Revisiting a painting

Sometimes you finish a painting and you are "okay" with it, but something just isn't...quite...right, but you can't figure out what it is that's bothering you.  Around the Bend (below) was one of those paintings. I did it just before last year's Art Crawl, framed it, and hung it on the gallery wall in the studio.  There it sat, garnering no attention, and as the months went by it irritated me more and more. What the heck was wrong with it? around the bend

Then, last week I visited an exhibition by west coast artist Renato Muccillo at the White Rock Art Gallery ( . I was extremely impressed with the works, noting that the subject matter and compositions were similar to my own.  Although I don't aspire to the technical polish evident in Muccillo's pieces, I do think I can learn a lot from his approach. One of the differences I noted  was Muccillo's level of foreground detail, and I came home determined to take another look at my own paintings with this in mind. As a result, I completed The Green Fuse, which includes much more fine detail up front than my usual work.

The Green Fuse 16 x 20 $650


As I was standing back and contemplating this piece as it neared completion, I happened to glimpse Around the Bend out of the corner of my eye and had a flash of insight...its foreground needed work!  Off the wall and onto the easel it came, and I started in on the foreground details.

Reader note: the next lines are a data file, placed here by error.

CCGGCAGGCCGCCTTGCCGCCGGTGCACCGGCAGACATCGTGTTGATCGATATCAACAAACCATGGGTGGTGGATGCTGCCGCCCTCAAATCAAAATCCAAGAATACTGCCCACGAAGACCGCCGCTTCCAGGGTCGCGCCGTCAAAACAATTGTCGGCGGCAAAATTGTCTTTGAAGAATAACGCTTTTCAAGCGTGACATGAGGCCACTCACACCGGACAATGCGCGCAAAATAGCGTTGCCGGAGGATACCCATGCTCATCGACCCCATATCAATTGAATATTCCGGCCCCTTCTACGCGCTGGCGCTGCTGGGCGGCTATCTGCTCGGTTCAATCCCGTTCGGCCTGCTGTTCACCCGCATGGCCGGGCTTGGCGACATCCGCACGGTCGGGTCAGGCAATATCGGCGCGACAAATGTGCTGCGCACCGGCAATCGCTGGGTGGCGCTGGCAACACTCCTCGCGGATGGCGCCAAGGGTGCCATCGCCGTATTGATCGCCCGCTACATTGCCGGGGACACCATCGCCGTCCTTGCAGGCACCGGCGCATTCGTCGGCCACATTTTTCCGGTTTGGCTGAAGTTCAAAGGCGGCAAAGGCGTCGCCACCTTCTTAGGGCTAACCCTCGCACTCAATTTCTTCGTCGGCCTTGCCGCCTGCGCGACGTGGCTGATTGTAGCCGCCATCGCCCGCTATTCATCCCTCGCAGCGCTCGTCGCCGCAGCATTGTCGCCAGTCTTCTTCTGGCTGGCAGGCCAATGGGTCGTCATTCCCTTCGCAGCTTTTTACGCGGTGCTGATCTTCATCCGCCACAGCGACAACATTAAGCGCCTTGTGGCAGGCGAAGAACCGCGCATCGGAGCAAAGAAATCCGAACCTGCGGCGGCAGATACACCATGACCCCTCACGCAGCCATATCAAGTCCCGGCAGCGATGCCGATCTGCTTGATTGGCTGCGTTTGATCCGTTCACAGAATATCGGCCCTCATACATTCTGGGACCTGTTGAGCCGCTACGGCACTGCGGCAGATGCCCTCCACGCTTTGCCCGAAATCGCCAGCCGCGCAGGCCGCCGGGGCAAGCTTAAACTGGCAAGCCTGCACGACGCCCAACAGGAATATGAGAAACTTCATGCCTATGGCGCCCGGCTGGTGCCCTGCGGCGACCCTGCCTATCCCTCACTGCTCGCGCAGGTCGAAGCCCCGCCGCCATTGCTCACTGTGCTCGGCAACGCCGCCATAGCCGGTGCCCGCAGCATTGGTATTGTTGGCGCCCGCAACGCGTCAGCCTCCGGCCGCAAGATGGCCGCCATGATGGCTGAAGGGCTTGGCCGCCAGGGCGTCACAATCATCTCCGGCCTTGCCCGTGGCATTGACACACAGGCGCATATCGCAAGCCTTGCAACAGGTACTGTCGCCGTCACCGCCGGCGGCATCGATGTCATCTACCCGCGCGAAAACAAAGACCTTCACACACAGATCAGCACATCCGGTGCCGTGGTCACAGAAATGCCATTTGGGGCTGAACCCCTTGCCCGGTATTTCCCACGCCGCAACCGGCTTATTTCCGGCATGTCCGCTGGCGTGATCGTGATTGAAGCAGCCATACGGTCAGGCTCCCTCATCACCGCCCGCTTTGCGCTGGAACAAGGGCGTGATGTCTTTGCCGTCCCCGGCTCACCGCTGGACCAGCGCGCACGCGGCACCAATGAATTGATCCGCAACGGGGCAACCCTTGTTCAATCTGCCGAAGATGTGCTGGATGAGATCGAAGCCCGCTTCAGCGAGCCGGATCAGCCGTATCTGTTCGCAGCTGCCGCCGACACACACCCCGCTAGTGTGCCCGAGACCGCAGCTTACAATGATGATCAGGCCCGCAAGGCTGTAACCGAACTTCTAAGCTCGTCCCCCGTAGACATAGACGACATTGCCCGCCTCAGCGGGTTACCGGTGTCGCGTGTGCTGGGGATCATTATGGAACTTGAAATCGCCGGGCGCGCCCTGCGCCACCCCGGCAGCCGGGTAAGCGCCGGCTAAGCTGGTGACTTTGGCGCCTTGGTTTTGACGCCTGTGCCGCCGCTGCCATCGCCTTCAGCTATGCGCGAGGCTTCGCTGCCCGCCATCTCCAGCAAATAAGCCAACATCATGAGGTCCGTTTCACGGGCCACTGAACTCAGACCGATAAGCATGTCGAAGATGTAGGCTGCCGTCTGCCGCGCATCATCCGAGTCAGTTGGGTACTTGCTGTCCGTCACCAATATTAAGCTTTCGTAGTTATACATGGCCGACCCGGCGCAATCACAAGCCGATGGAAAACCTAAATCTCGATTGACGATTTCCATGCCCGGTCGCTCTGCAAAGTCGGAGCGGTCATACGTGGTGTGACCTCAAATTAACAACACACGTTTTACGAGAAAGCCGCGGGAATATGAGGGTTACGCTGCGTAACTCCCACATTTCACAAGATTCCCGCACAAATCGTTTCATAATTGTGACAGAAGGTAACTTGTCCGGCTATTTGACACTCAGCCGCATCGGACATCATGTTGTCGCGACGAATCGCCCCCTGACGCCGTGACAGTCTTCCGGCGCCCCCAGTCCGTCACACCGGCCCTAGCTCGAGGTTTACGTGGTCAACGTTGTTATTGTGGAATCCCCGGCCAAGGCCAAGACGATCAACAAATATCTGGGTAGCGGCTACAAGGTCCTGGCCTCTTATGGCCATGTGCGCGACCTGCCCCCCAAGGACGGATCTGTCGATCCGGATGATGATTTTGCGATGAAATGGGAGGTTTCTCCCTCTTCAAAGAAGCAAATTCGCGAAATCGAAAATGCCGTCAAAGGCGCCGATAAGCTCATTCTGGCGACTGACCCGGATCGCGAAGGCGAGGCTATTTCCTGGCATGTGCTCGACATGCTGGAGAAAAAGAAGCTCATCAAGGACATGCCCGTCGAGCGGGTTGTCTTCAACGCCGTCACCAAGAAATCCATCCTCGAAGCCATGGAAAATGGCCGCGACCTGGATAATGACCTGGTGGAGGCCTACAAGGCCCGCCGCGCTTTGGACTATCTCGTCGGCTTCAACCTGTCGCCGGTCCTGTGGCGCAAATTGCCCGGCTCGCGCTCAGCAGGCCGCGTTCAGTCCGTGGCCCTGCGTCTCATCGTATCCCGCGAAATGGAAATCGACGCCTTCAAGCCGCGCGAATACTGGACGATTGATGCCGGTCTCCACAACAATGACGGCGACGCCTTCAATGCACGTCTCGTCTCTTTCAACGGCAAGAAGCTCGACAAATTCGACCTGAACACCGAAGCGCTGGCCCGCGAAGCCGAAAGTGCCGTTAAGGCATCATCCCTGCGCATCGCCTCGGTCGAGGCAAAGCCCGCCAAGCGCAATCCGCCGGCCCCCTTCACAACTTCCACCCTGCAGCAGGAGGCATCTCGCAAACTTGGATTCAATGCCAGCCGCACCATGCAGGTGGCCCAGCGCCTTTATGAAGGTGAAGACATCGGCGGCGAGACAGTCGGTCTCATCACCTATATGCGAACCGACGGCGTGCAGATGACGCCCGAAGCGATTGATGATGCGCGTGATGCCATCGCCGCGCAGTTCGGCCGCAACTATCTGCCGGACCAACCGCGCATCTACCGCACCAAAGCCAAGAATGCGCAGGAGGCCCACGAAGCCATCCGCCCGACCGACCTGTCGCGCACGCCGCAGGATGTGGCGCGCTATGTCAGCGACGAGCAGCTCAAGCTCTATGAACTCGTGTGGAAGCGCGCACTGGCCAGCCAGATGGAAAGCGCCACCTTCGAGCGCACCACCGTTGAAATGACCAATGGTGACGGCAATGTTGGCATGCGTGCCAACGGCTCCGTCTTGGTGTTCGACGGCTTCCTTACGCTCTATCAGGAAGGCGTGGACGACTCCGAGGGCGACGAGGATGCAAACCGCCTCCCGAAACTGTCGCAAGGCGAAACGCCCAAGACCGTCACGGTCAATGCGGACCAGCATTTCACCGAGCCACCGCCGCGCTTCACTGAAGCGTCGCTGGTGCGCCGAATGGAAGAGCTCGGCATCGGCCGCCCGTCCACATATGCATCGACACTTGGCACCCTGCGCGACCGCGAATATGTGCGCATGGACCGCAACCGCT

And then my husband came in and commented that the perspective on the grass heights was off, so I fixed that.  And then I realized that the focal point was being divided by the presence of the TWO trees (even though the original scene had both trees, it just wasn't working), so down came the evergreen...which then allowed me to notice that the remaining tree needed re-shaping and adjustment of the values to make it more visible against the sky and background trees, using counterchange. (dark against the light sky/lighter against the dark trees behind it).

Ok, it was improving. Then I sat down with a cup of tea to judge my changes, and had the BIG realization.  At some point in the painting's evolution, I had changed the sky from a pale blue to a pale pink--and I had forgotten to change the water surface (reflecting the sky) to match!  Duh!!  Yup, THAT is what had been irritating me all along.  Can't believe I didn't catch the error in my usual final "logic check" (where I check things like angles of reflections, cast shadows etc.)!

So, I abandoned the tea and immediately repainted the water surface.  More noodling with the detail, more fixing of the grass levels. Final check revealed my usual crooked horizon (I often drop slightly as I go from left to right, and have learned to use a T-square to check, as I don't trust my eye).  Ok, fixed that..and I think I am finally satisfied! But the painting has changed so much that it needs a new name: presenting Rosy Dawn. I won't be grieving the loss of Around the Bend, as that painting nearly drove me there!  In the end, however, it was a good lesson. Given enough time, I eventually figure out what the problems are--good idea to give "near-misses" an aging period!

Rosy Dawn 20 x 16 $650